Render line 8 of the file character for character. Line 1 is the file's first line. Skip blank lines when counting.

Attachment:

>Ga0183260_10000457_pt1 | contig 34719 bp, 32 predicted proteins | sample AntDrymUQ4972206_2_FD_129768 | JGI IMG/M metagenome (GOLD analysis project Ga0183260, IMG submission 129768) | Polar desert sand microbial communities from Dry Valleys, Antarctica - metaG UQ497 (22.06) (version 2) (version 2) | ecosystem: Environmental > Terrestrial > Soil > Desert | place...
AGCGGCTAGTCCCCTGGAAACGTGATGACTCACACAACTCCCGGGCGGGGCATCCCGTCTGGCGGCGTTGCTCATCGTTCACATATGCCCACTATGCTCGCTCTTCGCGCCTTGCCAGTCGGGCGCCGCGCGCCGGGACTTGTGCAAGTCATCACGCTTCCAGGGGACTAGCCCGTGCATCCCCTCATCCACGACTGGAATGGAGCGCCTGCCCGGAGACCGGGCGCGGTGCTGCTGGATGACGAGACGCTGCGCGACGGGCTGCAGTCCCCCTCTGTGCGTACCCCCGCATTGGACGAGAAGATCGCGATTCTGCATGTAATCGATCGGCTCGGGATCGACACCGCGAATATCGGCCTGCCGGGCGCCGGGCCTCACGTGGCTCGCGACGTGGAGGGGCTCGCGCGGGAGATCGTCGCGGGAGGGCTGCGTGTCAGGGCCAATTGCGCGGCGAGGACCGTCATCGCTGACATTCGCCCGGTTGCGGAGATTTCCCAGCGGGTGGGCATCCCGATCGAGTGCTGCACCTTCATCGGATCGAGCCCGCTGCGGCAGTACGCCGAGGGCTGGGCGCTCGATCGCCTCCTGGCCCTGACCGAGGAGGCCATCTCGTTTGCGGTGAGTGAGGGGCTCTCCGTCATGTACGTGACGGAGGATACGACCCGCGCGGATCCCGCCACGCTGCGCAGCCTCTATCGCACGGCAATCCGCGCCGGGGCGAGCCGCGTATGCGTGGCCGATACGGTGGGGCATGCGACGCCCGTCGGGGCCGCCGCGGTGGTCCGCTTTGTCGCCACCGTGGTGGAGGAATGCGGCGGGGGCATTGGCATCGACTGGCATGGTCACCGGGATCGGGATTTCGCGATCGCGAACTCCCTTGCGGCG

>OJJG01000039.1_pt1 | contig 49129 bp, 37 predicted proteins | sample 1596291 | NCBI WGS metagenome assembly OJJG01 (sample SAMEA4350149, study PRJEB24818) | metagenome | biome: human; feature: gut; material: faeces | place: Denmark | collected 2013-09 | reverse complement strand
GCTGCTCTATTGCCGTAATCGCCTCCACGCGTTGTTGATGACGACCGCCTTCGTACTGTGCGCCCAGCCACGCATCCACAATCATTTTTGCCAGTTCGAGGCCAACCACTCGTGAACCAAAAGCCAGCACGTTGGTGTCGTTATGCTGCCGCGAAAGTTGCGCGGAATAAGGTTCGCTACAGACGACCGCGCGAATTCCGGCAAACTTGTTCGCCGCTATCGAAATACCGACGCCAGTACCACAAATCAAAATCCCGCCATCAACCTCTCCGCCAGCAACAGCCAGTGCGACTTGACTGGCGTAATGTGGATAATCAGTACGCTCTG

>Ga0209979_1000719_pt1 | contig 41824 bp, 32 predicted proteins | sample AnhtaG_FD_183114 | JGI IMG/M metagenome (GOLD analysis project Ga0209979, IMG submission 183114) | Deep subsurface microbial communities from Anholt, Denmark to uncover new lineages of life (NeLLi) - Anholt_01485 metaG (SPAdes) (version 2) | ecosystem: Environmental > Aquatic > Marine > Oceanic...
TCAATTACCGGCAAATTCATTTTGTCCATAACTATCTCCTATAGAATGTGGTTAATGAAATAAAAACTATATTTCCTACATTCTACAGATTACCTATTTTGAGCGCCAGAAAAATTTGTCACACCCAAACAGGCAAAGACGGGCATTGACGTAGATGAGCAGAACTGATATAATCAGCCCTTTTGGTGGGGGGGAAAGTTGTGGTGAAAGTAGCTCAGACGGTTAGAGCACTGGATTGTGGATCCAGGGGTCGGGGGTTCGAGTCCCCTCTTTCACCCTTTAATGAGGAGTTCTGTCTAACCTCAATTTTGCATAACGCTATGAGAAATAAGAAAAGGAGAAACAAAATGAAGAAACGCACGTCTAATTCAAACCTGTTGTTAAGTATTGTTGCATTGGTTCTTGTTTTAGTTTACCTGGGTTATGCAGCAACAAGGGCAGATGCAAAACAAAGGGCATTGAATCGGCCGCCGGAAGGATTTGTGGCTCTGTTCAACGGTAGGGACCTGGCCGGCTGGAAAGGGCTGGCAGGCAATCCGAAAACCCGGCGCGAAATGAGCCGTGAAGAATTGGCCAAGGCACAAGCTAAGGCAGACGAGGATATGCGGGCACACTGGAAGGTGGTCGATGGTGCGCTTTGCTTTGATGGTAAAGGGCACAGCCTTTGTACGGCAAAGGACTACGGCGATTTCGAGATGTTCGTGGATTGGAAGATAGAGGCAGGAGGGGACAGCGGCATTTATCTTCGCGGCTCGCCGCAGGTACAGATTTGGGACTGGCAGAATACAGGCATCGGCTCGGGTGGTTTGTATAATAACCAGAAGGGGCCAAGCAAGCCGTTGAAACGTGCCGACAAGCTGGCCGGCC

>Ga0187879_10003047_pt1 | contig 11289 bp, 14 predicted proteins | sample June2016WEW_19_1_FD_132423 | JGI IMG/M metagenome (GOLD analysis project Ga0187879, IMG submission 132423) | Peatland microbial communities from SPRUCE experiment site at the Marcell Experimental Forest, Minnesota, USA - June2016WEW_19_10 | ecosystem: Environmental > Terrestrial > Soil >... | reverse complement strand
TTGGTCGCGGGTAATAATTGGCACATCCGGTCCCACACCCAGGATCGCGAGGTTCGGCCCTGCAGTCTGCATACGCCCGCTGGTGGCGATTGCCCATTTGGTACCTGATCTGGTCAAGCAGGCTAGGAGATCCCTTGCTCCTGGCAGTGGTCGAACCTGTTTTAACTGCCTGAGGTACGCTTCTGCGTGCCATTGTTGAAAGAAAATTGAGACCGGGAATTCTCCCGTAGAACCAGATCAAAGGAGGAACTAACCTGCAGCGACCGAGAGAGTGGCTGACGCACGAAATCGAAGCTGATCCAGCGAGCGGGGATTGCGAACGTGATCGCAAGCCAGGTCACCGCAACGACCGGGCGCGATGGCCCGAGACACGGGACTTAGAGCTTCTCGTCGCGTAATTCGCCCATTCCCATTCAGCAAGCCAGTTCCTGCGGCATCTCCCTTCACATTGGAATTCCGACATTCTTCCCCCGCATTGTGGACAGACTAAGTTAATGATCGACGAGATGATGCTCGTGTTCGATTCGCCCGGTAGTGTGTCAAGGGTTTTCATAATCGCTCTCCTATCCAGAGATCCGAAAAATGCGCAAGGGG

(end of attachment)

TTGGTCGCGGGTAATAATTGGCACATCCGGTCCCACACCCAGGATCGCGAGGTTCGGCCCTGCAGTCTGCATACGCCCGCTGGTGGCGATTGCCCATTTGGTACCTGATCTGGTCAAGCAGGCTAGGAGATCCCTTGCTCCTGGCAGTGGTCGAACCTGTTTTAACTGCCTGAGGTACGCTTCTGCGTGCCATTGTTGAAAGAAAATTGAGACCGGGAATTCTCCCGTAGAACCAGATCAAAGGAGGAACTAACCTGCAGCGACCGAGAGAGTGGCTGACGCACGAAATCGAAGCTGATCCAGCGAGCGGGGATTGCGAACGTGATCGCAAGCCAGGTCACCGCAACGACCGGGCGCGATGGCCCGAGACACGGGACTTAGAGCTTCTCGTCGCGTAATTCGCCCATTCCCATTCAGCAAGCCAGTTCCTGCGGCATCTCCCTTCACATTGGAATTCCGACATTCTTCCCCCGCATTGTGGACAGACTAAGTTAATGATCGACGAGATGATGCTCGTGTTCGATTCGCCCGGTAGTGTGTCAAGGGTTTTCATAATCGCTCTCCTATCCAGAGATCCGAAAAATGCGCAAGGGG